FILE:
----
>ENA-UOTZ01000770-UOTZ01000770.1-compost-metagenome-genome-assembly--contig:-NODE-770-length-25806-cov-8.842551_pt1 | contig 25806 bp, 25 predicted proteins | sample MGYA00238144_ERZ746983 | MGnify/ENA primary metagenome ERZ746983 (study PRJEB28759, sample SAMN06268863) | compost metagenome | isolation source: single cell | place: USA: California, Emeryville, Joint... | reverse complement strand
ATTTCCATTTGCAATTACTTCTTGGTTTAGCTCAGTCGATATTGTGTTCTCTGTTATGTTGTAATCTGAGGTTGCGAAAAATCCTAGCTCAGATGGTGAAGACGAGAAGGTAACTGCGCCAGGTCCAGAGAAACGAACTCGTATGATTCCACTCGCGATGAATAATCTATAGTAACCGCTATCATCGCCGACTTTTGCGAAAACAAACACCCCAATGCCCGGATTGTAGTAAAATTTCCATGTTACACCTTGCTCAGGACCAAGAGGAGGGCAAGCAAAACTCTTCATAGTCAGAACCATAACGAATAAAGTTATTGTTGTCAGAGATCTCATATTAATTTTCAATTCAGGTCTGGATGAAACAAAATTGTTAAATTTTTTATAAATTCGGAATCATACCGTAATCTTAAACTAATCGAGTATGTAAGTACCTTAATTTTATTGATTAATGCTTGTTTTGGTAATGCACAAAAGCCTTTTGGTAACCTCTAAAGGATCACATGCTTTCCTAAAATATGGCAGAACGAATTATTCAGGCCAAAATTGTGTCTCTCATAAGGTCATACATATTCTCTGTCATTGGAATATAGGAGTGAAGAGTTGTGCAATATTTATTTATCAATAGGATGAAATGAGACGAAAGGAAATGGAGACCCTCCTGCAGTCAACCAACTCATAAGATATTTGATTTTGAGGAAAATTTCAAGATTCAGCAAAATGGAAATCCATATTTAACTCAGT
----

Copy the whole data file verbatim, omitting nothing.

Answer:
>ENA-UOTZ01000770-UOTZ01000770.1-compost-metagenome-genome-assembly--contig:-NODE-770-length-25806-cov-8.842551_pt1 | contig 25806 bp, 25 predicted proteins | sample MGYA00238144_ERZ746983 | MGnify/ENA primary metagenome ERZ746983 (study PRJEB28759, sample SAMN06268863) | compost metagenome | isolation source: single cell | place: USA: California, Emeryville, Joint... | reverse complement strand
ATTTCCATTTGCAATTACTTCTTGGTTTAGCTCAGTCGATATTGTGTTCTCTGTTATGTTGTAATCTGAGGTTGCGAAAAATCCTAGCTCAGATGGTGAAGACGAGAAGGTAACTGCGCCAGGTCCAGAGAAACGAACTCGTATGATTCCACTCGCGATGAATAATCTATAGTAACCGCTATCATCGCCGACTTTTGCGAAAACAAACACCCCAATGCCCGGATTGTAGTAAAATTTCCATGTTACACCTTGCTCAGGACCAAGAGGAGGGCAAGCAAAACTCTTCATAGTCAGAACCATAACGAATAAAGTTATTGTTGTCAGAGATCTCATATTAATTTTCAATTCAGGTCTGGATGAAACAAAATTGTTAAATTTTTTATAAATTCGGAATCATACCGTAATCTTAAACTAATCGAGTATGTAAGTACCTTAATTTTATTGATTAATGCTTGTTTTGGTAATGCACAAAAGCCTTTTGGTAACCTCTAAAGGATCACATGCTTTCCTAAAATATGGCAGAACGAATTATTCAGGCCAAAATTGTGTCTCTCATAAGGTCATACATATTCTCTGTCATTGGAATATAGGAGTGAAGAGTTGTGCAATATTTATTTATCAATAGGATGAAATGAGACGAAAGGAAATGGAGACCCTCCTGCAGTCAACCAACTCATAAGATATTTGATTTTGAGGAAAATTTCAAGATTCAGCAAAATGGAAATCCATATTTAACTCAGT